Given the choice, I will always go for sugar over sweetener, butter over ‘low fat spread’, fresh brewed coffee over processed instant coffee, and so on. Generally, it tastes better, and won’t kill me in such strange ways. The key here is to limit the amount you have – eating spoon after spoon of butter is a BAD idea!
Everyone will eat the ‘wrong thing’ every now and then. But the key is to learn from your mistakes and don’t worry about it too much. If you go on a strict diet and say that you never cheat, you either have an iron will or are a rather convincing liar. Many diets do now recommend that you take a day off once a week (or every 10 days) and this certainly helps. Maybe it slows your progress by a day, but it also means that you won’t have so many uncontrolled binges if you know you can eat something special in a few days time.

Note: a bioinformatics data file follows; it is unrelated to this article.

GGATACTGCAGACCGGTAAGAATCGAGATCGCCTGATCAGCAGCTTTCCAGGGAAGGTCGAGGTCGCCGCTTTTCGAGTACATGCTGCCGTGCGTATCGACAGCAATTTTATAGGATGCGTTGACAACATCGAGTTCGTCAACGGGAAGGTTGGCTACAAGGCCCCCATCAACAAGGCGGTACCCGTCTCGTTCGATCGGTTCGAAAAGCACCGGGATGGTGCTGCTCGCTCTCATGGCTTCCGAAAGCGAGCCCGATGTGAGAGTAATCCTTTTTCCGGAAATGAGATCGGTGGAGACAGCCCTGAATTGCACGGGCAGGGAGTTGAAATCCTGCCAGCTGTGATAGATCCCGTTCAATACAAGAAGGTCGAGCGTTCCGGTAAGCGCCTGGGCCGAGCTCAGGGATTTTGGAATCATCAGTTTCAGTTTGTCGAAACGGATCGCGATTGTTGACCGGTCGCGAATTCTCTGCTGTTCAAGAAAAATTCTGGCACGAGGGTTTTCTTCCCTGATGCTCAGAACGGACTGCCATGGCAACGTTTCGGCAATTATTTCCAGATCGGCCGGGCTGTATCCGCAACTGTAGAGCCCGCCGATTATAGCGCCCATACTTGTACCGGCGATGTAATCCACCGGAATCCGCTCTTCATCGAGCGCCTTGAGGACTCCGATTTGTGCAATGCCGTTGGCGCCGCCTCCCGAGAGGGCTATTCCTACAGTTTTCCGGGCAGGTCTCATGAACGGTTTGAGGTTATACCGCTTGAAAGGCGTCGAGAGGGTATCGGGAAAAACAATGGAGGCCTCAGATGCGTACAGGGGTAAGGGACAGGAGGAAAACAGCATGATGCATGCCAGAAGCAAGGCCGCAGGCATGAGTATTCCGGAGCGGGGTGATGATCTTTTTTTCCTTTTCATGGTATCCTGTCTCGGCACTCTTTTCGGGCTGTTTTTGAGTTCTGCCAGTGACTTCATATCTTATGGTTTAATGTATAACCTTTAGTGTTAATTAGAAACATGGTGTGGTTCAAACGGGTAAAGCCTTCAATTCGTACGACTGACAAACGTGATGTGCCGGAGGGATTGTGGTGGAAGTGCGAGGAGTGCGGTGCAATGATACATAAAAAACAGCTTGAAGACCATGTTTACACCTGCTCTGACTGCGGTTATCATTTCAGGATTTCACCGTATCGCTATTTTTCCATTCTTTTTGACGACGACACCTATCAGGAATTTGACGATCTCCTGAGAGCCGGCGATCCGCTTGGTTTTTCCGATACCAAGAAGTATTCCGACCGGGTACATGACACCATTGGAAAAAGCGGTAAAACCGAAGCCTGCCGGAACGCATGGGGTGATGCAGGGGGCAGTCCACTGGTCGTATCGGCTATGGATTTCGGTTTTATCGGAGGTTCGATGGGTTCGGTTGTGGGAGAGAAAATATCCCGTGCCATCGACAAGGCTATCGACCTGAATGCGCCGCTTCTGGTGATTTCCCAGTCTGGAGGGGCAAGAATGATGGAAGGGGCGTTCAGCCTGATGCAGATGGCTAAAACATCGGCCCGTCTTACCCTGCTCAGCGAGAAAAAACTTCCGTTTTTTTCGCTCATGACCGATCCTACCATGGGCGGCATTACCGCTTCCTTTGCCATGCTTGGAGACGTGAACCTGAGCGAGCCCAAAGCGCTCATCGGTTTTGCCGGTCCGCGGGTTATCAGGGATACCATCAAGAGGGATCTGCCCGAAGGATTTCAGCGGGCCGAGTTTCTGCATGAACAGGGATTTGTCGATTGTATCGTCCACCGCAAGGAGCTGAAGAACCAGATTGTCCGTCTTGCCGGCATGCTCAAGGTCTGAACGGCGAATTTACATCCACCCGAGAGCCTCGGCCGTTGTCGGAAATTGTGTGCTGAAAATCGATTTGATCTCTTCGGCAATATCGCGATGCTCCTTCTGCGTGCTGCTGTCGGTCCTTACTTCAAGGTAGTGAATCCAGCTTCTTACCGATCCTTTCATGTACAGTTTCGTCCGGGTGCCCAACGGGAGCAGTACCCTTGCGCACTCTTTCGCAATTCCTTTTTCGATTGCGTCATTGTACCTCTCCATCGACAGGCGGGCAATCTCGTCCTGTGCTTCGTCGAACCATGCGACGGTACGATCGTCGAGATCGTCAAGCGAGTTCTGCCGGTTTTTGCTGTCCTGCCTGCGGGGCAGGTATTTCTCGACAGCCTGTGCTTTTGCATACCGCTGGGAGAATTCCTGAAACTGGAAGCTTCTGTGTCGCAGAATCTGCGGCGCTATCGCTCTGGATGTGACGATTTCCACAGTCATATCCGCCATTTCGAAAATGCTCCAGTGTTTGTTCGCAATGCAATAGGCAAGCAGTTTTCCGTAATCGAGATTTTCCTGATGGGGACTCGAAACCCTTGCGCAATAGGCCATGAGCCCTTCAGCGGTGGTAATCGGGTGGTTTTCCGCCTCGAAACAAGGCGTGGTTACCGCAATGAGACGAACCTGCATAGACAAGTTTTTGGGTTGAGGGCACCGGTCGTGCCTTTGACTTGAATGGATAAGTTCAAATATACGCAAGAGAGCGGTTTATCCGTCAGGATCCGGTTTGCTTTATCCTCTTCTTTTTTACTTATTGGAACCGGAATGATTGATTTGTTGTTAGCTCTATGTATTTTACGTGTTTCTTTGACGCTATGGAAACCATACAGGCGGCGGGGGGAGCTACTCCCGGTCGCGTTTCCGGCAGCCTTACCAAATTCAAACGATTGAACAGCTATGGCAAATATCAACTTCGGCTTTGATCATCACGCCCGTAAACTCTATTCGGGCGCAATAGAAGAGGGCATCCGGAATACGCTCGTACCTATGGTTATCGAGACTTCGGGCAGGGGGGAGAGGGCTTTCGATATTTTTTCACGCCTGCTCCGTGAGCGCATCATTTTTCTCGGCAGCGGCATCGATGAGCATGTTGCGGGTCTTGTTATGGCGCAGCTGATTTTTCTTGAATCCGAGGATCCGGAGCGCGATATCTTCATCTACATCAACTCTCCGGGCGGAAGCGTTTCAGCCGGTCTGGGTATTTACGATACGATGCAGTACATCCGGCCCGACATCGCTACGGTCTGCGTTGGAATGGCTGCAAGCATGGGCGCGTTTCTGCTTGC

I’ve said it before and I’ll say it again – life is for living. If there’s a birthday party with snacks, ENJOY IT. It is better to have fun and be happy than to be rake thin and miserable.
So does that mean I can have breakfast?
“Breakfast is the most important meal of the day” – I bet you have heard that before. According to several sources, it seems that those who eat breakfast tend to be less likely to be obese, so there could be something to it after all!
Breakfast is important for many reasons – not least of which is to kickstart the engine of your body. When you sleep, your body keeps doing this and that, just ticking over, but it doesn’t do everything it would when you are awake. Getting the digestive system in motion shortly after getting up is beneficial, not least because your body actually burns calories to digest food!